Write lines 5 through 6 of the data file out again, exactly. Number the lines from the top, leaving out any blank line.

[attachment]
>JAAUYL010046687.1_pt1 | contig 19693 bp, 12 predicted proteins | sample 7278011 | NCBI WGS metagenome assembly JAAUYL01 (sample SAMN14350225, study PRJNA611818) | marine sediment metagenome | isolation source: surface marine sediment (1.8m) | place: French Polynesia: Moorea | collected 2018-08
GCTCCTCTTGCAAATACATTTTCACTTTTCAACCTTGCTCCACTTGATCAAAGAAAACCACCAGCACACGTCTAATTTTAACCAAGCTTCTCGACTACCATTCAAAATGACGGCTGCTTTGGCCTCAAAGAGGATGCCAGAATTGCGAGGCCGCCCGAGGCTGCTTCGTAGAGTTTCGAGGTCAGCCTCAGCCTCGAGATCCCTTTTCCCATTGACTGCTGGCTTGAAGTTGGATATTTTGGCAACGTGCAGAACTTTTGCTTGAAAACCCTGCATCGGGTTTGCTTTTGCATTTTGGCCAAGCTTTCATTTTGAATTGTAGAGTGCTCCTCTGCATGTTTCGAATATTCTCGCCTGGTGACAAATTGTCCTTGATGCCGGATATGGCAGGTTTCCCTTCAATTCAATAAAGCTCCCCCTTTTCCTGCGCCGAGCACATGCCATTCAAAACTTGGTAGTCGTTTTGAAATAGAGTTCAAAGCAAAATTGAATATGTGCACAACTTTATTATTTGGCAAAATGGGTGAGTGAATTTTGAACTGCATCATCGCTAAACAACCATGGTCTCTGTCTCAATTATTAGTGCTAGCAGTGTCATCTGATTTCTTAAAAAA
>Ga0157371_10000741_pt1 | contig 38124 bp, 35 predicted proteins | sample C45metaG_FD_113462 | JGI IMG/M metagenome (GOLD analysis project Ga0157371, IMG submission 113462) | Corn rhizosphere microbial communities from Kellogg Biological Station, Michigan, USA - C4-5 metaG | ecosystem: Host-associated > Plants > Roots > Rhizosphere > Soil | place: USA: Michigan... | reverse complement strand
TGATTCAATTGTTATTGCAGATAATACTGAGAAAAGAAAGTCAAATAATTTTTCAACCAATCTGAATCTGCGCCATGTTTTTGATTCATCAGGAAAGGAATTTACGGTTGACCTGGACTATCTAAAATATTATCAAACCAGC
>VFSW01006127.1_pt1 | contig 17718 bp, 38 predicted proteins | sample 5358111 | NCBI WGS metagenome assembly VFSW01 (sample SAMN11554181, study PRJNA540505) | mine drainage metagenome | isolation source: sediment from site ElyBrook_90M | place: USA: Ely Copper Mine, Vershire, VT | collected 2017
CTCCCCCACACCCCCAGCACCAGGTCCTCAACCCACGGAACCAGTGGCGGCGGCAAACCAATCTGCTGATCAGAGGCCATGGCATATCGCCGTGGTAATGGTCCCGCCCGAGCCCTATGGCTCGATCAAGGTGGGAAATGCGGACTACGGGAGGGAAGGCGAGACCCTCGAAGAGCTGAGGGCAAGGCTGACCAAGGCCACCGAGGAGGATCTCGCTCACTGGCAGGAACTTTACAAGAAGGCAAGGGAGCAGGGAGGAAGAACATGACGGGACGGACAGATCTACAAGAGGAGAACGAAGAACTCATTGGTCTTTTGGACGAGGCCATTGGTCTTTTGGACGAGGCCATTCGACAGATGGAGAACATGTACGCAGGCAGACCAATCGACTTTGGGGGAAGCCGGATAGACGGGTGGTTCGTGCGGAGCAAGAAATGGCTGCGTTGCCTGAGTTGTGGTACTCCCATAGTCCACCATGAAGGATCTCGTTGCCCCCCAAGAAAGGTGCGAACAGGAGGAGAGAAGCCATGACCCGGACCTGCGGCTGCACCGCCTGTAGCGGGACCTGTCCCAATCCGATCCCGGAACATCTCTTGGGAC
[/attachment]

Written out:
>VFSW01006127.1_pt1 | contig 17718 bp, 38 predicted proteins | sample 5358111 | NCBI WGS metagenome assembly VFSW01 (sample SAMN11554181, study PRJNA540505) | mine drainage metagenome | isolation source: sediment from site ElyBrook_90M | place: USA: Ely Copper Mine, Vershire, VT | collected 2017
CTCCCCCACACCCCCAGCACCAGGTCCTCAACCCACGGAACCAGTGGCGGCGGCAAACCAATCTGCTGATCAGAGGCCATGGCATATCGCCGTGGTAATGGTCCCGCCCGAGCCCTATGGCTCGATCAAGGTGGGAAATGCGGACTACGGGAGGGAAGGCGAGACCCTCGAAGAGCTGAGGGCAAGGCTGACCAAGGCCACCGAGGAGGATCTCGCTCACTGGCAGGAACTTTACAAGAAGGCAAGGGAGCAGGGAGGAAGAACATGACGGGACGGACAGATCTACAAGAGGAGAACGAAGAACTCATTGGTCTTTTGGACGAGGCCATTGGTCTTTTGGACGAGGCCATTCGACAGATGGAGAACATGTACGCAGGCAGACCAATCGACTTTGGGGGAAGCCGGATAGACGGGTGGTTCGTGCGGAGCAAGAAATGGCTGCGTTGCCTGAGTTGTGGTACTCCCATAGTCCACCATGAAGGATCTCGTTGCCCCCCAAGAAAGGTGCGAACAGGAGGAGAGAAGCCATGACCCGGACCTGCGGCTGCACCGCCTGTAGCGGGACCTGTCCCAATCCGATCCCGGAACATCTCTTGGGAC